Thursday, March 22, 2007

Fishing 'n' stuff

Reidski has already mentioned a great book called 'Cod' and about cod, by Mark Kurlansky. I have just finished this book and it is amazing, showing how it can be argued that this one fish shaped the development of the western world as pursuit of the cod led to the discovery of America,and then to the economic strength of New England which in turn saw the independence of the United States. All because of one little fish - except 500 years ago they were not little fish and could grow up to six feet long and live into their 30's with the females laying millions of eggs every year.

He then goes on to show how over fishing of the fish which were so numerous in the North Atlantic some said you could walk right across the sea using their backs as stepping stones, has practically eradicted the cod in many seas.

In Hull in 1975 there were 250 fish warehouses selling cod across Europe. A year later after the last Cod War with Iceland there were 80 such warehouses, and the following year when I arrived in Hull most of those had closed too. No wonder I arrived in a dying city.

As an aside, in Hull knowing the cod as well as they do they only eat haddock, calling cod a dirty fish that lives on the bottom of the ocean and eats all the rubbish that accumulates there.

Kurlansky talks to fishermen - actually, mainly to former fishermen - some of whom accept the cod will never return to their waters, but some who are convinced a few years with a fishing ban will lead to the recovery of stocks.

Kurlansky notes that to forecast the recovery of the cod population is to gamble: "There is only one known calculation: 'When you get to zero, it will produce zero.'"

We have extinguished many species on land and although it has to be more difficult to extinguish species in the ocean according to this book we have pretty much managed that too.

Dogfish and chip supper anyone?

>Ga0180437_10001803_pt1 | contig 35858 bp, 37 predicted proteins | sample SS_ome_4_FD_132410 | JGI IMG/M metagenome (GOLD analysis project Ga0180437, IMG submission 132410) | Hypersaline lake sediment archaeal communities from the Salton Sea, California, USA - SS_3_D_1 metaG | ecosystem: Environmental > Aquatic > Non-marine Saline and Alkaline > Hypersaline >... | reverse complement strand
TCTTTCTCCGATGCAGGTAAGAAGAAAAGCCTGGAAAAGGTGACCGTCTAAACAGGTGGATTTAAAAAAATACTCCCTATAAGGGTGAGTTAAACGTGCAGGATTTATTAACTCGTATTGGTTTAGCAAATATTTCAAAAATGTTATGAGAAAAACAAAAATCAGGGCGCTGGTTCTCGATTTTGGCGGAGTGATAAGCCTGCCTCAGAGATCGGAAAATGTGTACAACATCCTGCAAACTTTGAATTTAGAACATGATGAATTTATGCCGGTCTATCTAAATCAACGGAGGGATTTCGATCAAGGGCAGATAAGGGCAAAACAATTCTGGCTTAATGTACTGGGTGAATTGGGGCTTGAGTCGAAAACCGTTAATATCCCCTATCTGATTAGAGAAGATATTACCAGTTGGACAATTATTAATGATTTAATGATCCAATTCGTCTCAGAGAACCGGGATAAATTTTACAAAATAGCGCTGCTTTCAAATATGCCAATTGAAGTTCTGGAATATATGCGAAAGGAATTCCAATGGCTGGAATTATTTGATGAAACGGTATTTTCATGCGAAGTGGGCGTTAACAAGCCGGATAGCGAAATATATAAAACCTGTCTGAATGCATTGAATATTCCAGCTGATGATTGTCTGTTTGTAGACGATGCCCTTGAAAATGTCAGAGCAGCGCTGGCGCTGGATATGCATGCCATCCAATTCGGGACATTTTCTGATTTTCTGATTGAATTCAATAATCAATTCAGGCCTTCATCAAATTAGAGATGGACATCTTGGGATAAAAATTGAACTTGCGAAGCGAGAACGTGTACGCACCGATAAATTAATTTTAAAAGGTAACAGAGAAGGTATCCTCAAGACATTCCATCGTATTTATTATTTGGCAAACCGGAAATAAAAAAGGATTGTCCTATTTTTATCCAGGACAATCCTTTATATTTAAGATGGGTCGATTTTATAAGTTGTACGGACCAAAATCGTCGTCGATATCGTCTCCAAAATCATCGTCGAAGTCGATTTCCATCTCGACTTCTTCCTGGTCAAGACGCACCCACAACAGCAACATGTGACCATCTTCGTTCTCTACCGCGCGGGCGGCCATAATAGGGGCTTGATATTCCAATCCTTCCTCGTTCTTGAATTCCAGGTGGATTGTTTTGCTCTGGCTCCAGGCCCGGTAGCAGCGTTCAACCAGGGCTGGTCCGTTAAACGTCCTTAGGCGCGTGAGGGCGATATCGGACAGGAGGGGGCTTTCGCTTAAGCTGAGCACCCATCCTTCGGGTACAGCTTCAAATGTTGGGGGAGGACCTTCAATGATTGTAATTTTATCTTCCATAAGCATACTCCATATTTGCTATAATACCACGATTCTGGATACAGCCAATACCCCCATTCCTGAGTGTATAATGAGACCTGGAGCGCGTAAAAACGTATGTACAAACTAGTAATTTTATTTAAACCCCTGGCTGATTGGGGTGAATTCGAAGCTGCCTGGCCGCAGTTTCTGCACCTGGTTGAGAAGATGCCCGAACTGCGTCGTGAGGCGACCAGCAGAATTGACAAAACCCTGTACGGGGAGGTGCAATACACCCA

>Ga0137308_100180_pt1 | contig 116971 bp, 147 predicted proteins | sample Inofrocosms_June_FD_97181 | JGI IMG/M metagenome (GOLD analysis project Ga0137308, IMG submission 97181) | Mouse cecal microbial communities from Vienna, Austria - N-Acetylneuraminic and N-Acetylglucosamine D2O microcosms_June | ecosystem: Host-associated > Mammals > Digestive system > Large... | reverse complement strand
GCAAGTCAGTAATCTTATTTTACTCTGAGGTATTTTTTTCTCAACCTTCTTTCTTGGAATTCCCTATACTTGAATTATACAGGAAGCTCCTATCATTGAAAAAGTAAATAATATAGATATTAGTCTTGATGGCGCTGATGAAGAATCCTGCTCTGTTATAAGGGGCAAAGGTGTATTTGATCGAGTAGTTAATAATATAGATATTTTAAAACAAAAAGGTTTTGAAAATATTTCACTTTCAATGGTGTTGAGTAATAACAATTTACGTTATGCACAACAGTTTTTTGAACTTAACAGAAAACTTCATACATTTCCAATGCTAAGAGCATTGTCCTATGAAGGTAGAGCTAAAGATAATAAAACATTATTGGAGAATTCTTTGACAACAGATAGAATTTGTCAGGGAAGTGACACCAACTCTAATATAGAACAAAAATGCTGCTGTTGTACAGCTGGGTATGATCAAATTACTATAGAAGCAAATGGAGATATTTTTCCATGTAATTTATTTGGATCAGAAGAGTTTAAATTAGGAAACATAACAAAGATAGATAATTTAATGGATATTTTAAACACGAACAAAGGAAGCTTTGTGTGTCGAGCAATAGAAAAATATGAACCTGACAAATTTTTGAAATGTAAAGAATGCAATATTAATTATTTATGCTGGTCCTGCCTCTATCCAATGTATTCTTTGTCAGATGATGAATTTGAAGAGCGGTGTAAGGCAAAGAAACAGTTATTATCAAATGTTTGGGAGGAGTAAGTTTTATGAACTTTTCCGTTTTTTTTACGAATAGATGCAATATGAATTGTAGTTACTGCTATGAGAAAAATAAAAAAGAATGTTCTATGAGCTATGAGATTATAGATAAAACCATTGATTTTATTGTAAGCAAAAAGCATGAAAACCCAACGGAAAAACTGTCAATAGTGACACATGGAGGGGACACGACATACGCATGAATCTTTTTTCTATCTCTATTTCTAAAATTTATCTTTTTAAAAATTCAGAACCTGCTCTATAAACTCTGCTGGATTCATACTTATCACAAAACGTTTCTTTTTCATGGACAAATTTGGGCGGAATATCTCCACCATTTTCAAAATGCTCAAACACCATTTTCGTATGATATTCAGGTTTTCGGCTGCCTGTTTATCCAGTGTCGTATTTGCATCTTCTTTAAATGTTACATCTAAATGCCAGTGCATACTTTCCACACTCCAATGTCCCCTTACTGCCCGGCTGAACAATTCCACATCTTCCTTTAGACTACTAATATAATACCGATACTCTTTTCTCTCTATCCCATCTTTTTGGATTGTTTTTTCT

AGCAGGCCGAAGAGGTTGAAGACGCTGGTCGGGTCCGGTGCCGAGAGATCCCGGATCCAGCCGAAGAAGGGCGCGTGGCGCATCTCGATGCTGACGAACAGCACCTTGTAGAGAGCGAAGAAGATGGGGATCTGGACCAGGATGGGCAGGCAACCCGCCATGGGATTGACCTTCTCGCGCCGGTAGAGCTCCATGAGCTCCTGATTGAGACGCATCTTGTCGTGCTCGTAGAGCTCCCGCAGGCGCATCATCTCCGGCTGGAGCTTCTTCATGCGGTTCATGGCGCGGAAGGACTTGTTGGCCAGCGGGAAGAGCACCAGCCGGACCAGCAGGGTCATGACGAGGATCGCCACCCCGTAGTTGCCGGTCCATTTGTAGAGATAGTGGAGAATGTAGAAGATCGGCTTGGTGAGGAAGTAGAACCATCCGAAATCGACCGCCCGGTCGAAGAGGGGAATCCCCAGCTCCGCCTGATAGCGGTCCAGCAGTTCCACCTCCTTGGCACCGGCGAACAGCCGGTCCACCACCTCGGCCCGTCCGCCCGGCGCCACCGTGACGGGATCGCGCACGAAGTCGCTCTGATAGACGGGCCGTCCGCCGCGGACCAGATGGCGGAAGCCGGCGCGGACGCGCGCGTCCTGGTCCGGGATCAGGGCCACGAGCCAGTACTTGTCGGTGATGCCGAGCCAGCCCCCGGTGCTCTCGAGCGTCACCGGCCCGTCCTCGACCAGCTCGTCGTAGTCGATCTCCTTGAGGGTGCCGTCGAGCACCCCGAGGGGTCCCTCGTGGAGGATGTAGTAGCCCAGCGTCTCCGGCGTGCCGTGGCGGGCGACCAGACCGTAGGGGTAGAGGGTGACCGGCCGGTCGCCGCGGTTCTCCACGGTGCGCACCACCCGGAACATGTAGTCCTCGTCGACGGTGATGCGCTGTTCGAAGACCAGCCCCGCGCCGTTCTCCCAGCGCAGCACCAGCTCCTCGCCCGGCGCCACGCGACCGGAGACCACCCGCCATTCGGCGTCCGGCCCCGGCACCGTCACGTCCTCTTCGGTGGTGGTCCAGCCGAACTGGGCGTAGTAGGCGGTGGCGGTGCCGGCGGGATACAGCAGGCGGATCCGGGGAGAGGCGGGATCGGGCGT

Kevin Williamson said...

If you liked that one Jane try Kurlansky's other book "A Basque History of the World". Its a great read and a really good introduction to one of the most facsinating peoples of Europe.

Brom said...

It's sad that even though we are fising the seas empty, we see less and less fresh fish. It's all processed, and what's for sale is very expensive.

Yorkshire Pudding said...

"a dying city" - Hull? Balderdash and poppycock my dear! Try "Nirvana" instead!
And if Hull was a dying city what the hell was Northampton - a desolate ghost town that's what!
Only are of course right - the end of the fishing industry was almost a fatal blow to Hull and some of that depression still hangs about the place now.
The book sounds fascinating. I will look out for it. There's still "The Silver Cod" on Anlaby "Road"! Or should I say "rooard" (Hull accent)?

Reidski said...

Excellent post on a great book. As an aside (and this is so far off the point) in my previous life as a journalist, we had a colleague who insisted on using the term "fishing folk" instead of "fishermen" even though it was pointed out to her that there were, in fact, no women at all working on fishing boats in Britain at the time. Stupid woman that she was!

timesnewroman said...

I've never felt so informed by any other blog post anywhere. Most excellent.

J.J said...

Kev, I really liked the bit in this book where he explains how the Basques were bringing huge quanties of cod back from no one knew where - in fact they had been going to America well before Columbus, but didn't want to make a big deal about having discovered America because they just wanted to keep the fishing to themselves.

Brom, there is also a section in the book of factory fish farming and how that harms the wild stocks...scary stuff.

YP - book is highly recommended.I know Hull city centre looks good now, but it is a shame the marinas are all gentrified and are no longer needed for the fishing industry.

Reidski, I can't stop laughing at 'fisher folk!'

Thanks Jim! *blushing*.